Abstract and Keywords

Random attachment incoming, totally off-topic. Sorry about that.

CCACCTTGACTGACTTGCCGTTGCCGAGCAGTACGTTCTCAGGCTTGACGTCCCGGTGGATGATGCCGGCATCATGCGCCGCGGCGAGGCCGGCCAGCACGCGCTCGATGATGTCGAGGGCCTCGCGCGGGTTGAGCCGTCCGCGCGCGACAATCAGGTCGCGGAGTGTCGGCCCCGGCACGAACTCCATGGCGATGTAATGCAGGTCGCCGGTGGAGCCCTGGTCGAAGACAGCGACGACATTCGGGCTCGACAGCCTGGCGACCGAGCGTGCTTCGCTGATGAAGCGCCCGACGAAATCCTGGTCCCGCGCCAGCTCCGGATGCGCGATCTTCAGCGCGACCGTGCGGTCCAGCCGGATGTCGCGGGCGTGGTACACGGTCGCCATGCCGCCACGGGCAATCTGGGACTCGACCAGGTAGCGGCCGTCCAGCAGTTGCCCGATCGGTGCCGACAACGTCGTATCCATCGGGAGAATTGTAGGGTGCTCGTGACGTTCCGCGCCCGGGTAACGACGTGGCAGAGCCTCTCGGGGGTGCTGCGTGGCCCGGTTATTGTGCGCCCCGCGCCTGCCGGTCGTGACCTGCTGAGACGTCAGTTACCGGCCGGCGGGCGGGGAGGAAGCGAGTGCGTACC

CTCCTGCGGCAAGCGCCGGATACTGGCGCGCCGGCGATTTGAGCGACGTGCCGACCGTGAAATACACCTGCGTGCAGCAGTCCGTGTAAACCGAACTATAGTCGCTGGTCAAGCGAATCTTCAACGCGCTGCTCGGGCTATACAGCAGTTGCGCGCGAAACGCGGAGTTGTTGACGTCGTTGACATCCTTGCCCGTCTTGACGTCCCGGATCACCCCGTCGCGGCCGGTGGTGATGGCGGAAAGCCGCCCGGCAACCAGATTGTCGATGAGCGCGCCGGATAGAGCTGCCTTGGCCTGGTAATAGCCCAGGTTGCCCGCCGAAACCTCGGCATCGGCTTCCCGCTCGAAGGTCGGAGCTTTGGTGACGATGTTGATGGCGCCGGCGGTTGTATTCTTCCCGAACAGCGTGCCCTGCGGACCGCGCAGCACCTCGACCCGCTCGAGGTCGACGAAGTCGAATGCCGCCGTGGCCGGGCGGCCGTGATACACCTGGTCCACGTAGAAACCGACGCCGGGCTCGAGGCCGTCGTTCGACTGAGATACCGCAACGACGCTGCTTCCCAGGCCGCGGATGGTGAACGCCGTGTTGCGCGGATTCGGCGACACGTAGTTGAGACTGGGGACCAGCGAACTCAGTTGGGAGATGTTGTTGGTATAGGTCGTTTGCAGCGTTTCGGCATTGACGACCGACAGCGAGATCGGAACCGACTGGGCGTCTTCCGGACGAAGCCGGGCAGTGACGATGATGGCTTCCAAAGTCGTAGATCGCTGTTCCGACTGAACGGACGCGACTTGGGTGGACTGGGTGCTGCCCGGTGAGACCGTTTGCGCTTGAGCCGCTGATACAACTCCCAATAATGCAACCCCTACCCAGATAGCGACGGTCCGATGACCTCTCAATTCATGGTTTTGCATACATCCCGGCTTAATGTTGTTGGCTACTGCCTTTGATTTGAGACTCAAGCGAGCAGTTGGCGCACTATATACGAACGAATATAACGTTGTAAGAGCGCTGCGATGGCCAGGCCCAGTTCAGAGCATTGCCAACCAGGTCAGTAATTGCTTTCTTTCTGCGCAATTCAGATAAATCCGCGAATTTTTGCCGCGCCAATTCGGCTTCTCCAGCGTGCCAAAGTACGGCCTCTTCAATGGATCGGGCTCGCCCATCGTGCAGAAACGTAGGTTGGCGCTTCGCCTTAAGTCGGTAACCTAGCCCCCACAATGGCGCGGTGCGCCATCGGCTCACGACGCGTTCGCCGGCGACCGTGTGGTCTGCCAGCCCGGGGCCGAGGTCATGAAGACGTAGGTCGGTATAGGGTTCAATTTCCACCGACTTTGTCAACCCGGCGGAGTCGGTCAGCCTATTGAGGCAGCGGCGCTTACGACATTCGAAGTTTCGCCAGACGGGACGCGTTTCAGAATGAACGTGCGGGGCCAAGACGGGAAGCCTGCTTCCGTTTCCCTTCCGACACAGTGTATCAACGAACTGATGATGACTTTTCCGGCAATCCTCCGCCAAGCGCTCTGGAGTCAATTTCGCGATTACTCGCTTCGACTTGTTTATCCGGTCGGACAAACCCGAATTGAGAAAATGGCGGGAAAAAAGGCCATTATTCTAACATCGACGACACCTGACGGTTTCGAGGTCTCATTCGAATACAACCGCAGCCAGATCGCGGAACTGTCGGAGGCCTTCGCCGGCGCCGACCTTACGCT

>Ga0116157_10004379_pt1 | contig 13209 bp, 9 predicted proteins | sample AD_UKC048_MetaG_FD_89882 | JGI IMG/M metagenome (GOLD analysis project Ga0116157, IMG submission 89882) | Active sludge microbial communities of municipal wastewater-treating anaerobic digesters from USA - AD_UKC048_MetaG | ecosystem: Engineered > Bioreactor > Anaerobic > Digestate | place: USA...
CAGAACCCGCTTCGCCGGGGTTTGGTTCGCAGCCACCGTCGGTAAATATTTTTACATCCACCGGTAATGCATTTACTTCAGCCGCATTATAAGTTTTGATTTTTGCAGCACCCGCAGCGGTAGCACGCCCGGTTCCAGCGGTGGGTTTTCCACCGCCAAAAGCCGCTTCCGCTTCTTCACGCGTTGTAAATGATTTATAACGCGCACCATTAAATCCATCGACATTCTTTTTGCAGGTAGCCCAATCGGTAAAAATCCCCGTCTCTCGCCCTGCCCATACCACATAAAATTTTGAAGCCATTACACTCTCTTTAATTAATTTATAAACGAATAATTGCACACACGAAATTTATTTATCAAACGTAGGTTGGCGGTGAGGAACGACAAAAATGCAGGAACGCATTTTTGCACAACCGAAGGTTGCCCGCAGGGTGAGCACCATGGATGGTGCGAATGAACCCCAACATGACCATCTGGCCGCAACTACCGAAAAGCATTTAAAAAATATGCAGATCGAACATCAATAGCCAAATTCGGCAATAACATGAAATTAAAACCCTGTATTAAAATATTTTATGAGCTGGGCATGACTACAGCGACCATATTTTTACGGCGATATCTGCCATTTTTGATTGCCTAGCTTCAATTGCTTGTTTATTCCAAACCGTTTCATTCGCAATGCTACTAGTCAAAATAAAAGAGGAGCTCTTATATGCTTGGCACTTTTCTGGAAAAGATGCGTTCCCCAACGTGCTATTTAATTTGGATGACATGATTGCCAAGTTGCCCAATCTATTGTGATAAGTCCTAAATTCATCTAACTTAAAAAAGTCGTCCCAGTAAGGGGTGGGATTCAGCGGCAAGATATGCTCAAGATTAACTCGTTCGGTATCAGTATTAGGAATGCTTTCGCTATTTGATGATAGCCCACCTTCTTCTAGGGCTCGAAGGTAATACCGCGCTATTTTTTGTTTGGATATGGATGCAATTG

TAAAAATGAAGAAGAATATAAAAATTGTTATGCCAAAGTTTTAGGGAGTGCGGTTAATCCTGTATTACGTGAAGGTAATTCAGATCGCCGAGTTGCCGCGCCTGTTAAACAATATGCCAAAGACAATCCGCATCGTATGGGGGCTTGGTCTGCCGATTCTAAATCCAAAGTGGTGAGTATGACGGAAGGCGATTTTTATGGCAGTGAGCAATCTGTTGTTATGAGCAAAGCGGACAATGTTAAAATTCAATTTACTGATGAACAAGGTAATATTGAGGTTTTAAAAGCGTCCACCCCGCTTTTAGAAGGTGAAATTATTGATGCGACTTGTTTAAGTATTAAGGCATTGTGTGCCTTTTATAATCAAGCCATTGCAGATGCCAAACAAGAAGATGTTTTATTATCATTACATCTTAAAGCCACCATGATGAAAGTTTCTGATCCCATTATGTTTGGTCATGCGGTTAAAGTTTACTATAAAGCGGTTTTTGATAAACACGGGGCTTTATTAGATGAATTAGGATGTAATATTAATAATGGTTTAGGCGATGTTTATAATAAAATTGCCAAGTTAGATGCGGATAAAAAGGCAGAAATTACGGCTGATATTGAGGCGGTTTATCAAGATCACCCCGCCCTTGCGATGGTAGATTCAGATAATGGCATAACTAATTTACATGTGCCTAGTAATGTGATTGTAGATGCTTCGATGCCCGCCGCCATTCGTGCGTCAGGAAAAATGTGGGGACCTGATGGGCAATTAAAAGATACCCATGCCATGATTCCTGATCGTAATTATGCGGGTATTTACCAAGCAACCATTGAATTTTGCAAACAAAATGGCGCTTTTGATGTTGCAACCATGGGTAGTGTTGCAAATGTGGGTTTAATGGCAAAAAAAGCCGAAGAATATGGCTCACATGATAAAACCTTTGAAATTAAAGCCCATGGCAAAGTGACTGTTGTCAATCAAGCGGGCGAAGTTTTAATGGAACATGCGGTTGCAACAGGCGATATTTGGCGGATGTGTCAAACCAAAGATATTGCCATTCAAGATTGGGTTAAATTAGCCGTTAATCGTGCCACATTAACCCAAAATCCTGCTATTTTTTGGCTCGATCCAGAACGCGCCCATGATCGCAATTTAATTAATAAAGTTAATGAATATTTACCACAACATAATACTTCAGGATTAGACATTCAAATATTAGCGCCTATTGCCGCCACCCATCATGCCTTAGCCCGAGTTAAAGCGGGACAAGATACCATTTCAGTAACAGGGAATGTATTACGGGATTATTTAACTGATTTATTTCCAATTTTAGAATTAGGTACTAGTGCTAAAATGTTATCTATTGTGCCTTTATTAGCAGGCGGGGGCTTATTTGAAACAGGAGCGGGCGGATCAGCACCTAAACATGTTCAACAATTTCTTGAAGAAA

The red martyr holds a special place in the collective memory of communist nations. In the Chinese pantheon of red martyrs, Norman Bethune, a renowned Canadian doctor who died during his selfless support of China’s anti-imperialist war against Japan, occupies a unique place. Bethune was sacralized as the ultimate symbol of internationalism by Mao Zedong in his essay “In Memory of Norman Bethune.” Much of the commemorative art about Bethune inevitably entails performing exegetic exercises of the Mao text. Using the 1962 compilation documentary In Memory of Norman Bethune and the 1964 biopic Doctor Bethune as examples, this article examines specific narrative strategies utilized in the cinematic memorialization of Bethune. It argues that despite their diverging styles and innovative engagements with the Mao text, both films perpetuate the political reification of the spirit of Bethune as proletarian internationalism incompatible with humanitarianism, while consolidating the political power of central authorities.
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